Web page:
Publications by authors named "Marc J George"

8 Publications

  • Page 1 of 1

Aortic thrombosis in COVID-19.

Clin Infect Pract 2021 Jan 7;9:100059. Epub 2020 Dec 7.

Hospital for Tropical Diseases, University College London Hospitals NHS Foundation Trust, London, UK.

Background: Venous thrombo-embolism is now well-recognised as a common complication of severe COVID-19 disease. Arterial thrombosis has been less well recognised, although it is increasingly reported, mostly in the context of myocardial infarction and stroke.

Case Report: A 63-year-old man developed a pale, cold foot with an absent dorsalis pedis pulse 7 days into his admission with COVID-19. A CT angiogram demonstrated a large thrombus in the lower thoracic aorta, which had not been present on CT pulmonary angiogram the preceding week, along with occlusion of both popliteal arteries. He was managed with therapeutic dose of low molecular weight heparin (LMWH) for 6 weeks.

Results: This case adds to the growing list of potential sites and consequences of thrombosis in COVID-19.

Conclusion: This case underscores the urgent need for pathophysiological studies and clinical trials to target treatments and guidelines for thromboprophylaxis in COVID-19.
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http://dx.doi.org/10.1016/j.clinpr.2020.100059DOI Listing
http://www.ncbi.nlm.nih.gov/pmc/articles/PMC7836879PMC
January 2021

Novel Insights Into the Effects of Interleukin 6 Antagonism in Non-ST-Segment-Elevation Myocardial Infarction Employing the SOMAscan Proteomics Platform.

J Am Heart Assoc 2020 06 9;9(12):e015628. Epub 2020 Jun 9.

K.G. Jebsen Thrombosis Research and Expertise Center University of Tromsø Tromsø Norway.

Background Interleukin 6 concentration is associated with myocardial injury, heart failure, and mortality after myocardial infarction. In the Norwegian tocilizumab non-ST-segment-elevation myocardial infarction trial, the first randomized trial of interleukin 6 blockade in myocardial infarction, concentration of both C-reactive protein and troponin T were reduced in the active treatment arm. In this follow-up study, an aptamer-based proteomic approach was employed to discover additional plasma proteins modulated by tocilizumab treatment to gain novel insights into the effects of this therapeutic approach. Methods and Results Plasma from percutaneous coronary intervention-treated patients, 24 in the active intervention and 24 in the placebo-control arm, drawn 48 hours postrandomization were randomly selected for analysis with the SOMAscan assay. Employing slow off-rate aptamers, the relative abundance of 1074 circulating proteins was measured. Proteins identified as being significantly different between groups were subsequently measured by enzyme immunoassay in the whole trial cohort (117 patients) at all time points (days 1-3 [7 time points] and 3 and 6 months). Five proteins identified by the SOMAscan assay, and subsequently confirmed by enzyme immunoassay, were significantly altered by tocilizumab administration. The acute-phase proteins lipopolysaccharide-binding protein, hepcidin, and insulin-like growth factor-binding protein 4 were all reduced during the hospitalization phase, as was the monocyte chemoattractant C-C motif chemokine ligand 23. Proteinase 3, released primarily from neutrophils, was significantly elevated. Conclusions Employing the SOMAscan aptamer-based proteomics platform, 5 proteins were newly identified that are modulated by interleukin 6 antagonism and may mediate the therapeutic effects of tocilizumab in non-ST-segment-elevation myocardial infarction.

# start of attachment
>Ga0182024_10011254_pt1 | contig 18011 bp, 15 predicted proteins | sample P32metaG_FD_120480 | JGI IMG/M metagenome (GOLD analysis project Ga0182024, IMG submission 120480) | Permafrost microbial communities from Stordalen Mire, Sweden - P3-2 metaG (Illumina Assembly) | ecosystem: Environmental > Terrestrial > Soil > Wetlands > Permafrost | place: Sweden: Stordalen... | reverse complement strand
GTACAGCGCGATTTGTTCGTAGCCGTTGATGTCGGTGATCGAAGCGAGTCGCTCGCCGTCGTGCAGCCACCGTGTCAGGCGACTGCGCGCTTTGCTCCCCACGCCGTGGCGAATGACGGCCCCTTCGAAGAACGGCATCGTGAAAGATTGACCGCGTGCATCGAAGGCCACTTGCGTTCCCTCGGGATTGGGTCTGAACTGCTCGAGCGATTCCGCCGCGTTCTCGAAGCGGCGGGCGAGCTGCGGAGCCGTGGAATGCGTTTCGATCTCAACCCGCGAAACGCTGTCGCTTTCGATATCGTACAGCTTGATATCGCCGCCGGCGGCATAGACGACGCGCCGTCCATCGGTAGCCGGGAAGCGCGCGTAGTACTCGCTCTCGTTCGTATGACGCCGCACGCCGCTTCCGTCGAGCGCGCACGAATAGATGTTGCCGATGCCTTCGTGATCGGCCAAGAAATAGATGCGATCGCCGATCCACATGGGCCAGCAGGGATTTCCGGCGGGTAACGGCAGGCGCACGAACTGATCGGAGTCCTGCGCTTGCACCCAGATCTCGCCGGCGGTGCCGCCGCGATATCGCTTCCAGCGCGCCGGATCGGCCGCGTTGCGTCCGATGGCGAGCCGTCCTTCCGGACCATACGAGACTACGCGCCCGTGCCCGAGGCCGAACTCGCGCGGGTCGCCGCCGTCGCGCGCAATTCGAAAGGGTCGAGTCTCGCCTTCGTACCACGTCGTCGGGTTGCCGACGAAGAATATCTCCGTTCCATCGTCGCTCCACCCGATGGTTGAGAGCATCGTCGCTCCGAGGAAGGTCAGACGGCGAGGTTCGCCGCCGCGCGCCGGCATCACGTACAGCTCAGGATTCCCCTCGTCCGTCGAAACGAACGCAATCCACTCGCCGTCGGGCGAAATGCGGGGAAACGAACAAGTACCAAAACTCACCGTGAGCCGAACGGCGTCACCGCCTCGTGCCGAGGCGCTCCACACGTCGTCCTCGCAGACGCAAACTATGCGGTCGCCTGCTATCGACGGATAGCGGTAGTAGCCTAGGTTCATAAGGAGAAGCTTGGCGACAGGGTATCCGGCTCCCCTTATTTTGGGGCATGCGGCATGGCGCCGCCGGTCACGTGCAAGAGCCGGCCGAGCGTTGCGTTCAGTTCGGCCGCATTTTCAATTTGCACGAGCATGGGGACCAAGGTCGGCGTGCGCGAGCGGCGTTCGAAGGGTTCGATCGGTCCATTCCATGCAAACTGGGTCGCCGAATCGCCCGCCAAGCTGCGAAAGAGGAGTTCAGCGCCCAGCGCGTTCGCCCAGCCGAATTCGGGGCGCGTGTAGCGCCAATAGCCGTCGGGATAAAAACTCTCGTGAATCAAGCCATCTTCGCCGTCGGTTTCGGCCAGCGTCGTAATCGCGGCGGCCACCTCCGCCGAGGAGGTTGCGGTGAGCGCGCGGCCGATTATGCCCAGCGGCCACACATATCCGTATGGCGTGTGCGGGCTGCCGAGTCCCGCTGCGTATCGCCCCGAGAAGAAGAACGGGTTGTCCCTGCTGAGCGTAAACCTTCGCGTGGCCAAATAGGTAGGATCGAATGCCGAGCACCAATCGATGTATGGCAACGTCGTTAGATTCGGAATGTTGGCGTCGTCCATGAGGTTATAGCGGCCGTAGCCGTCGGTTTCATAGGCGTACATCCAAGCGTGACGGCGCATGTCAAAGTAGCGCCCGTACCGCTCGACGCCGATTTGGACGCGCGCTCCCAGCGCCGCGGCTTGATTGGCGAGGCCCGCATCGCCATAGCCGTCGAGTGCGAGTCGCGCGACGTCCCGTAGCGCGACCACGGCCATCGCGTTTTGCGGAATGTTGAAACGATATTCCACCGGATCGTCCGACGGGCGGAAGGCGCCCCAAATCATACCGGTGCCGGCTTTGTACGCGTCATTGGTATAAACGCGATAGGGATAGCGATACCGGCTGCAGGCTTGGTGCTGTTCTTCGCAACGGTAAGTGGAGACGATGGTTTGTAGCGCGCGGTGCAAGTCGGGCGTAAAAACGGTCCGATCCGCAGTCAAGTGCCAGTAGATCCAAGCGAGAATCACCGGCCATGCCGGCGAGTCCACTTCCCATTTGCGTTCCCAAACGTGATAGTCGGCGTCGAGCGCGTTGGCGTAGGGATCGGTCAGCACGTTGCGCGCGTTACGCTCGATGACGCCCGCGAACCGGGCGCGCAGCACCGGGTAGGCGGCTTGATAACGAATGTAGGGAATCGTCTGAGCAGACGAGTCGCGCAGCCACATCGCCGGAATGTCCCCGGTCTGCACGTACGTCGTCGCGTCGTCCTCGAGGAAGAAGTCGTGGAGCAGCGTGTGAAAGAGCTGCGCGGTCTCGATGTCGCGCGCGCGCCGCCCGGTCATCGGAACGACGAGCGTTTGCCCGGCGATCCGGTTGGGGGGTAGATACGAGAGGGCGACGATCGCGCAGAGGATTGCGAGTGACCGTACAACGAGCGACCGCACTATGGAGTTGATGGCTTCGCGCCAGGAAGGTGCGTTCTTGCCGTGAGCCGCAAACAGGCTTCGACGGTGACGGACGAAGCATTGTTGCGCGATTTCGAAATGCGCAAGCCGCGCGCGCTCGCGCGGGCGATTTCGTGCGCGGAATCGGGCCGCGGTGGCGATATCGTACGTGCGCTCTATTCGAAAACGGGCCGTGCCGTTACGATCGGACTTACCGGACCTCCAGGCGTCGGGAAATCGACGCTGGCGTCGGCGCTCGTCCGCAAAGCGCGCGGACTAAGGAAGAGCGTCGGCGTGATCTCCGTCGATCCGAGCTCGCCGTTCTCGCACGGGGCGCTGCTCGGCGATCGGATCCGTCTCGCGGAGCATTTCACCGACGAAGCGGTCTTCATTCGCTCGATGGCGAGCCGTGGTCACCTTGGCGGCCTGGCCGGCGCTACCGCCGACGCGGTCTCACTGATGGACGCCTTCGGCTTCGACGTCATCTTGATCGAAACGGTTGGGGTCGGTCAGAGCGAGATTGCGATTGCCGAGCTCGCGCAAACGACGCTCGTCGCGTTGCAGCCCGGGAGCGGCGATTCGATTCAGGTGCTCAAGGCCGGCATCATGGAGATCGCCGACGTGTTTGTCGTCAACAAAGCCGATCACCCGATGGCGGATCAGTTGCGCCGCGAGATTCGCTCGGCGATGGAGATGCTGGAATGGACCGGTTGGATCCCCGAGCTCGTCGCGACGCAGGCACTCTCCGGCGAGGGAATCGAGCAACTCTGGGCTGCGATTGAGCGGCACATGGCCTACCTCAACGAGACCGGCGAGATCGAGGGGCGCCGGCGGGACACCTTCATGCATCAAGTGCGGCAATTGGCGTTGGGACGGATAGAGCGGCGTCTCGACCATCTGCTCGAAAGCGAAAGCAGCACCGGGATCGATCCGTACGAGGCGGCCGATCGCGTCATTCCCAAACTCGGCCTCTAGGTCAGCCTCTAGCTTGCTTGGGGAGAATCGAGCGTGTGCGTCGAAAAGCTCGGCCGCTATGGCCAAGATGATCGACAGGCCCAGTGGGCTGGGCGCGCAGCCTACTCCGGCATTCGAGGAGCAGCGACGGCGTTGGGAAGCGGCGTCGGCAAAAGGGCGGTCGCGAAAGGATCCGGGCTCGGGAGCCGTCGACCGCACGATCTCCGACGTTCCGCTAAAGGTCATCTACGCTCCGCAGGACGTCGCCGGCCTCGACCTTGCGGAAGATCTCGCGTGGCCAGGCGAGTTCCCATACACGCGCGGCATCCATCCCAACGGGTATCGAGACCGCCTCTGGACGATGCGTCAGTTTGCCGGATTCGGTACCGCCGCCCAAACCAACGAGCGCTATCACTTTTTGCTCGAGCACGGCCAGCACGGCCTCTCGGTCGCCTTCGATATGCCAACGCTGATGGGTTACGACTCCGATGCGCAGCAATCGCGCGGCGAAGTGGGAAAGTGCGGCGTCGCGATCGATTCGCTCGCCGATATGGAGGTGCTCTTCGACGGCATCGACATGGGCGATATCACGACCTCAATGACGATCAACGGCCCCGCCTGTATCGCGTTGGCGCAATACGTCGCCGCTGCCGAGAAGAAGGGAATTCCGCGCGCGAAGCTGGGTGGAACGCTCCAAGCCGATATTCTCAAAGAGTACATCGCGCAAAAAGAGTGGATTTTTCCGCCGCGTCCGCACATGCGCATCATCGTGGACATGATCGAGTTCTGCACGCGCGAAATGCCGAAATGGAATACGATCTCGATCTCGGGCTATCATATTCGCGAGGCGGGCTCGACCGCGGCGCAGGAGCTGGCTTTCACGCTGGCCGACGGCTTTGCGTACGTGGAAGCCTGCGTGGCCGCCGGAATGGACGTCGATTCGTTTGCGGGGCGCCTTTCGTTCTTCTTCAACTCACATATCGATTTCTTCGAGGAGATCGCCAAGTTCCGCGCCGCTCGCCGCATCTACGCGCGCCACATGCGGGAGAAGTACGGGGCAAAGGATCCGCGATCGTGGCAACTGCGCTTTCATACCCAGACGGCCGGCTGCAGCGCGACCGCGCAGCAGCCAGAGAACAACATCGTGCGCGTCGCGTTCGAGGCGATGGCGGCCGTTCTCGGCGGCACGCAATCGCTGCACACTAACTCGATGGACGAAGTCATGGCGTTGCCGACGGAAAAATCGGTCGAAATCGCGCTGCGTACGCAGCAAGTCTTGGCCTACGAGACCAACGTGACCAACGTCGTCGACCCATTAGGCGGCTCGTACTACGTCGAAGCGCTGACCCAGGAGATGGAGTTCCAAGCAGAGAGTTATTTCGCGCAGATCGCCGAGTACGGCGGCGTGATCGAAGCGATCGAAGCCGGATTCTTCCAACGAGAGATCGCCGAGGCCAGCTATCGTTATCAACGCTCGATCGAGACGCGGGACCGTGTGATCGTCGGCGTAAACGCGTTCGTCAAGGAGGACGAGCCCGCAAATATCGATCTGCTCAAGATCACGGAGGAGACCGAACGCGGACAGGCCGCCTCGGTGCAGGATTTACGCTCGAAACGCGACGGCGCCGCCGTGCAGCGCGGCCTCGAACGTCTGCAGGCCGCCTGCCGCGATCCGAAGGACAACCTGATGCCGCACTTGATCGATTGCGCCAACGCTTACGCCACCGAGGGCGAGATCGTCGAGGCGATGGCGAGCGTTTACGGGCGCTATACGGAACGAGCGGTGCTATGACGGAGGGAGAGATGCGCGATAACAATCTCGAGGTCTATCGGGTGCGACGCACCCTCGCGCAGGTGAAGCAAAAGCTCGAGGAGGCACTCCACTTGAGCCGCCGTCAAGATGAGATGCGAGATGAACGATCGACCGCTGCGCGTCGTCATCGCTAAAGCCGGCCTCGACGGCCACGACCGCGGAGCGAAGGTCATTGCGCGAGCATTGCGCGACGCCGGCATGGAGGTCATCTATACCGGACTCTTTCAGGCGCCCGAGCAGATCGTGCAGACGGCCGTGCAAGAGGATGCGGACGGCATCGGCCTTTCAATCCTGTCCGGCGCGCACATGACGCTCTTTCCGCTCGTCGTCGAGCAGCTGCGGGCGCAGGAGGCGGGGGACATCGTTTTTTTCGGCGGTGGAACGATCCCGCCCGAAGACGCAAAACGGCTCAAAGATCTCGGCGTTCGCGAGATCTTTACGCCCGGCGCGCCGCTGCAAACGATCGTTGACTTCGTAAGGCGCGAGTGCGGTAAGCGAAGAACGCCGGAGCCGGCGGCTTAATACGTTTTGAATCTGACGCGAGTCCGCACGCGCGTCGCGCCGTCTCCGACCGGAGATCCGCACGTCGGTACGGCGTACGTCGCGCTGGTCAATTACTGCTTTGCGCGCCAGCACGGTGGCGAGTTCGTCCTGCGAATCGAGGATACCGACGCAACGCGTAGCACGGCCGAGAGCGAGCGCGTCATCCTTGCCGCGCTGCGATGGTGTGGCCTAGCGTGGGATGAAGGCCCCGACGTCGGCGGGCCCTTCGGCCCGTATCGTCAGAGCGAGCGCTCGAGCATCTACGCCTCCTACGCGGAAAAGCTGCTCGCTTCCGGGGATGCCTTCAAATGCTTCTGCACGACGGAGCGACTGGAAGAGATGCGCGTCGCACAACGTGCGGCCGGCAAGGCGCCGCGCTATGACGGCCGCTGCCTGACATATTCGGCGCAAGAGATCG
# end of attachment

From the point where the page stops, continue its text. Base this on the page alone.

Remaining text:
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http://dx.doi.org/10.1161/JAHA.119.015628DOI Listing
http://www.ncbi.nlm.nih.gov/pmc/articles/PMC7429051PMC
June 2020

Resistant Hypertension: Trials and Tribulations.

Hypertension 2018 05 2;71(5):772-780. Epub 2018 Apr 2.

From the Department of Clinical Pharmacology, University College London Hospital NHS Foundation Trust, United Kingdom (M.J.G., R.S., J.M., A.H.); Centre for Molecular Medicine, University College London, United Kingdom (D.J.B.M.); Nephrology, Royal Free London NHS Foundation Trust, United Kingdom (T.R.); Silver Creek Pharmaceuticals, San Francisco, CA (R.B.); Dorset County Hospital, Dorchester, United Kingdom (R.M.); Institute of Cardiovascular and Medical Sciences, College of Medical, Veterinary and Life Sciences, University of Glasgow, United Kingdom (R.M.T.); Studies Coordinating Centre, Research Unit Hypertension and Cardiovascular Epidemiology, KU Leuven Department of Cardiovascular Sciences, University of Leuven, Belgium (J.A.S.); Hadassah-Hebrew University Medical Center, Mount-Scopus, Jerusalem, Israel (M.B.); Department of Nephrology, Galway University Hospitals, Ireland (D.L.); and University Paris Descartes, AP-HP, Hypertension Unit, Hospital European Georges Pompidou, France (M.B.).

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http://dx.doi.org/10.1161/HYPERTENSIONAHA.118.10864DOI Listing